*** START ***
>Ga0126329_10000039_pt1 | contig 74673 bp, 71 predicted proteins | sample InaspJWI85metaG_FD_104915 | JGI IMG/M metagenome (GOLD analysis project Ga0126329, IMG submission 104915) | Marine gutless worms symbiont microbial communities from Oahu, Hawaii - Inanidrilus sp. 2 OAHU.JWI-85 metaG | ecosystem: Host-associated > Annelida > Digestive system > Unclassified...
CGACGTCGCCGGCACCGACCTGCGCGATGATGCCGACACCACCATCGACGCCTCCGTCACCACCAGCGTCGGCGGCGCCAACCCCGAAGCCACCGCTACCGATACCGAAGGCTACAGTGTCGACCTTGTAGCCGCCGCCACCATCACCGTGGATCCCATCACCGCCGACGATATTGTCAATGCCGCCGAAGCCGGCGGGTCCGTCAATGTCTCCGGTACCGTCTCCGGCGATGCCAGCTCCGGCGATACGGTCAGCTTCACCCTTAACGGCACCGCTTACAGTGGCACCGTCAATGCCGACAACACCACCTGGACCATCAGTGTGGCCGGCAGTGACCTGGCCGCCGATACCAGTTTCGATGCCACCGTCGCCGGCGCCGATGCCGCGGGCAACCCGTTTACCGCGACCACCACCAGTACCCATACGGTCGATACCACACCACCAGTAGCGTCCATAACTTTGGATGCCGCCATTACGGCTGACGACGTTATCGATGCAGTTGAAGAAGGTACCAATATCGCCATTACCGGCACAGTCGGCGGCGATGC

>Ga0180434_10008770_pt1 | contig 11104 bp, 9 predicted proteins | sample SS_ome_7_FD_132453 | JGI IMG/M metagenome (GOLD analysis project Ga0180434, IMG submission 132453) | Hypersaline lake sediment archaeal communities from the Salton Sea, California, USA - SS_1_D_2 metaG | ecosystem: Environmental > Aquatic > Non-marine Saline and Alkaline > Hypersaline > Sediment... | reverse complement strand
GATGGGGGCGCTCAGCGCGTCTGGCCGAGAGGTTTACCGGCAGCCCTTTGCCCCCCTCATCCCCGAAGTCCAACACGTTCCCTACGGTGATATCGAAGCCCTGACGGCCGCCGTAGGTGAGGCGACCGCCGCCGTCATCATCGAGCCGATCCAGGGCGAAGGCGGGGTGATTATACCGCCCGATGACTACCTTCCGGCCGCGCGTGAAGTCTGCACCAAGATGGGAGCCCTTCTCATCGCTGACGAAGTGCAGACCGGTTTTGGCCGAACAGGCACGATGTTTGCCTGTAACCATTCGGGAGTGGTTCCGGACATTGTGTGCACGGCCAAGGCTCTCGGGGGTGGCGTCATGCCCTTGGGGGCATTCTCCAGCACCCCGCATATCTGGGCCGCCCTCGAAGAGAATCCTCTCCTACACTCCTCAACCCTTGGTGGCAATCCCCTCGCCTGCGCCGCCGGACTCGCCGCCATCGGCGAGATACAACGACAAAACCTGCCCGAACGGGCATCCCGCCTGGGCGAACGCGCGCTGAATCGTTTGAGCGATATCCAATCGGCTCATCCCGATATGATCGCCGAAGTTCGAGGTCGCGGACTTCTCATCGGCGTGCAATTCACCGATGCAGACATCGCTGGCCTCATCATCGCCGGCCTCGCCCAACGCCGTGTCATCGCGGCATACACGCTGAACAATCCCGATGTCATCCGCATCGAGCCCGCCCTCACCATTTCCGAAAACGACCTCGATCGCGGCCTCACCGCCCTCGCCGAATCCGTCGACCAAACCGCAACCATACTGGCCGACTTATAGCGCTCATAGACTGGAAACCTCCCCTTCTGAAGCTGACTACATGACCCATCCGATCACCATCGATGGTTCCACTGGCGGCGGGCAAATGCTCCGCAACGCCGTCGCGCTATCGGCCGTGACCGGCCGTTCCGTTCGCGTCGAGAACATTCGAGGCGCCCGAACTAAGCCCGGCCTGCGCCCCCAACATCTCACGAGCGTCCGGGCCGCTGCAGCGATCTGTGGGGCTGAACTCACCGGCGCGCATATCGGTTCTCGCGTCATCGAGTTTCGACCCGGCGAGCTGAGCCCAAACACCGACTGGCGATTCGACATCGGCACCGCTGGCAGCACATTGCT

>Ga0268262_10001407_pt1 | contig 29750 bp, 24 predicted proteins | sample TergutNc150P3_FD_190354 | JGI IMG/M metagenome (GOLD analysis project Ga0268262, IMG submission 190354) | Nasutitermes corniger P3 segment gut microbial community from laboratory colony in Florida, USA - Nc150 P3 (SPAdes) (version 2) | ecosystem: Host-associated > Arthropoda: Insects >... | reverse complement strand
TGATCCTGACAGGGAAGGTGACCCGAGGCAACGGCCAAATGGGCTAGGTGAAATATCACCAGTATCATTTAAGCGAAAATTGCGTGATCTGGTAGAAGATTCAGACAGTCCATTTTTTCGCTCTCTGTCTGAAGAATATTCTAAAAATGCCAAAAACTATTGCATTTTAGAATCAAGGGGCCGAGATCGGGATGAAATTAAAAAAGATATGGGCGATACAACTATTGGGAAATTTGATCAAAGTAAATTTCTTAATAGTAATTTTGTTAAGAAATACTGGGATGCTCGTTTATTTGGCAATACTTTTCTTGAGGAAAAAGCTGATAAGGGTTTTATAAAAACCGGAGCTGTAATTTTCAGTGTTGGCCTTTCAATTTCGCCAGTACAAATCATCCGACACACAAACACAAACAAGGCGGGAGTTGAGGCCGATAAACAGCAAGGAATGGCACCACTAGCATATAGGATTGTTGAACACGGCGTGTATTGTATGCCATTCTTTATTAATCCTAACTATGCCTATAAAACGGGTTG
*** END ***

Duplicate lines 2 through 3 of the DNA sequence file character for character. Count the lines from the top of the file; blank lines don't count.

CGACGTCGCCGGCACCGACCTGCGCGATGATGCCGACACCACCATCGACGCCTCCGTCACCACCAGCGTCGGCGGCGCCAACCCCGAAGCCACCGCTACCGATACCGAAGGCTACAGTGTCGACCTTGTAGCCGCCGCCACCATCACCGTGGATCCCATCACCGCCGACGATATTGTCAATGCCGCCGAAGCCGGCGGGTCCGTCAATGTCTCCGGTACCGTCTCCGGCGATGCCAGCTCCGGCGATACGGTCAGCTTCACCCTTAACGGCACCGCTTACAGTGGCACCGTCAATGCCGACAACACCACCTGGACCATCAGTGTGGCCGGCAGTGACCTGGCCGCCGATACCAGTTTCGATGCCACCGTCGCCGGCGCCGATGCCGCGGGCAACCCGTTTACCGCGACCACCACCAGTACCCATACGGTCGATACCACACCACCAGTAGCGTCCATAACTTTGGATGCCGCCATTACGGCTGACGACGTTATCGATGCAGTTGAAGAAGGTACCAATATCGCCATTACCGGCACAGTCGGCGGCGATGC

>Ga0180434_10008770_pt1 | contig 11104 bp, 9 predicted proteins | sample SS_ome_7_FD_132453 | JGI IMG/M metagenome (GOLD analysis project Ga0180434, IMG submission 132453) | Hypersaline lake sediment archaeal communities from the Salton Sea, California, USA - SS_1_D_2 metaG | ecosystem: Environmental > Aquatic > Non-marine Saline and Alkaline > Hypersaline > Sediment... | reverse complement strand